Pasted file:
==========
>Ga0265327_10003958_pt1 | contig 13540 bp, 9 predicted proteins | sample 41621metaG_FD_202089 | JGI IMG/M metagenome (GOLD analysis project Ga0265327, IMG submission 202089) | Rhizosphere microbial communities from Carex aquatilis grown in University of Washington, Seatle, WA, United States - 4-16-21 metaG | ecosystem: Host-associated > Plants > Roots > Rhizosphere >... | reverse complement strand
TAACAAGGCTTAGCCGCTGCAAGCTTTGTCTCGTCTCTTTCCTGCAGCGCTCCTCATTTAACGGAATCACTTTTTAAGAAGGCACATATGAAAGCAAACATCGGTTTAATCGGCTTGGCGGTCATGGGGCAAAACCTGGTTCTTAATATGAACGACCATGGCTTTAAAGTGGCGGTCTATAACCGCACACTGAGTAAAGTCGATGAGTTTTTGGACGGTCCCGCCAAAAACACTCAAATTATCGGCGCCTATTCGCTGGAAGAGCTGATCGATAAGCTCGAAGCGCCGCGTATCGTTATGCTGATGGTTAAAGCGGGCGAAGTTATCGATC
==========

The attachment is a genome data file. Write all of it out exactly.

>Ga0265327_10003958_pt1 | contig 13540 bp, 9 predicted proteins | sample 41621metaG_FD_202089 | JGI IMG/M metagenome (GOLD analysis project Ga0265327, IMG submission 202089) | Rhizosphere microbial communities from Carex aquatilis grown in University of Washington, Seatle, WA, United States - 4-16-21 metaG | ecosystem: Host-associated > Plants > Roots > Rhizosphere >... | reverse complement strand
TAACAAGGCTTAGCCGCTGCAAGCTTTGTCTCGTCTCTTTCCTGCAGCGCTCCTCATTTAACGGAATCACTTTTTAAGAAGGCACATATGAAAGCAAACATCGGTTTAATCGGCTTGGCGGTCATGGGGCAAAACCTGGTTCTTAATATGAACGACCATGGCTTTAAAGTGGCGGTCTATAACCGCACACTGAGTAAAGTCGATGAGTTTTTGGACGGTCCCGCCAAAAACACTCAAATTATCGGCGCCTATTCGCTGGAAGAGCTGATCGATAAGCTCGAAGCGCCGCGTATCGTTATGCTGATGGTTAAAGCGGGCGAAGTTATCGATC